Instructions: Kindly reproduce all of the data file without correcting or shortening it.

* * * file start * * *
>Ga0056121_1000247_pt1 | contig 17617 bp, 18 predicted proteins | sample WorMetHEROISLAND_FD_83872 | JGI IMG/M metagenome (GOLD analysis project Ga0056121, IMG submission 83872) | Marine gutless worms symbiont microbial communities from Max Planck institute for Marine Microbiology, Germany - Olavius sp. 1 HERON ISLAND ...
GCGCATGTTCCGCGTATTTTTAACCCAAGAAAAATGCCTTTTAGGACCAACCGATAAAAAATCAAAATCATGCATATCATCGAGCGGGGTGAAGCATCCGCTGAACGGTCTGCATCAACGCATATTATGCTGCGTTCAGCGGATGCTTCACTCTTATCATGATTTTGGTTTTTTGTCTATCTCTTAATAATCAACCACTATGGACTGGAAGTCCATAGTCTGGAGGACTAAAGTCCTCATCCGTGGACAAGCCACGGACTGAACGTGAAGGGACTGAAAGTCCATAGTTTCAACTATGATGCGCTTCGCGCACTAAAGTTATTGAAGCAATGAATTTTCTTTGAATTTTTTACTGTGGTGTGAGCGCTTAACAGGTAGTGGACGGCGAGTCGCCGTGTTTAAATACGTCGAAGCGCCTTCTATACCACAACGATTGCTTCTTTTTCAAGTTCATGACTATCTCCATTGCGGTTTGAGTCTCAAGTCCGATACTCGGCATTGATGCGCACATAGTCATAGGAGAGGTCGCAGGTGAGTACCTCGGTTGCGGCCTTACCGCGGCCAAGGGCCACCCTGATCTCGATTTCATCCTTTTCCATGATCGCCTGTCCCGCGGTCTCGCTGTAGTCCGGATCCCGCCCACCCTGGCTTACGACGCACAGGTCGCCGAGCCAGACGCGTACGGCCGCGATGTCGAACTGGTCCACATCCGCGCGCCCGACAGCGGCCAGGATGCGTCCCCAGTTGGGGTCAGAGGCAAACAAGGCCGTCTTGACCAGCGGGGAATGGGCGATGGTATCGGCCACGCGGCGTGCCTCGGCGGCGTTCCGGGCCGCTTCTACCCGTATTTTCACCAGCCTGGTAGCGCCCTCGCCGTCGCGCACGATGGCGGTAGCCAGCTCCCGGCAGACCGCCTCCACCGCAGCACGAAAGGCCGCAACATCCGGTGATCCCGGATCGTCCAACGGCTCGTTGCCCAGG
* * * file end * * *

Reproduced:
>Ga0056121_1000247_pt1 | contig 17617 bp, 18 predicted proteins | sample WorMetHEROISLAND_FD_83872 | JGI IMG/M metagenome (GOLD analysis project Ga0056121, IMG submission 83872) | Marine gutless worms symbiont microbial communities from Max Planck institute for Marine Microbiology, Germany - Olavius sp. 1 HERON ISLAND ...
GCGCATGTTCCGCGTATTTTTAACCCAAGAAAAATGCCTTTTAGGACCAACCGATAAAAAATCAAAATCATGCATATCATCGAGCGGGGTGAAGCATCCGCTGAACGGTCTGCATCAACGCATATTATGCTGCGTTCAGCGGATGCTTCACTCTTATCATGATTTTGGTTTTTTGTCTATCTCTTAATAATCAACCACTATGGACTGGAAGTCCATAGTCTGGAGGACTAAAGTCCTCATCCGTGGACAAGCCACGGACTGAACGTGAAGGGACTGAAAGTCCATAGTTTCAACTATGATGCGCTTCGCGCACTAAAGTTATTGAAGCAATGAATTTTCTTTGAATTTTTTACTGTGGTGTGAGCGCTTAACAGGTAGTGGACGGCGAGTCGCCGTGTTTAAATACGTCGAAGCGCCTTCTATACCACAACGATTGCTTCTTTTTCAAGTTCATGACTATCTCCATTGCGGTTTGAGTCTCAAGTCCGATACTCGGCATTGATGCGCACATAGTCATAGGAGAGGTCGCAGGTGAGTACCTCGGTTGCGGCCTTACCGCGGCCAAGGGCCACCCTGATCTCGATTTCATCCTTTTCCATGATCGCCTGTCCCGCGGTCTCGCTGTAGTCCGGATCCCGCCCACCCTGGCTTACGACGCACAGGTCGCCGAGCCAGACGCGTACGGCCGCGATGTCGAACTGGTCCACATCCGCGCGCCCGACAGCGGCCAGGATGCGTCCCCAGTTGGGGTCAGAGGCAAACAAGGCCGTCTTGACCAGCGGGGAATGGGCGATGGTATCGGCCACGCGGCGTGCCTCGGCGGCGTTCCGGGCCGCTTCTACCCGTATTTTCACCAGCCTGGTAGCGCCCTCGCCGTCGCGCACGATGGCGGTAGCCAGCTCCCGGCAGACCGCCTCCACCGCAGCACGAAAGGCCGCAACATCCGGTGATCCCGGATCGTCCAACGGCTCGTTGCCCAGG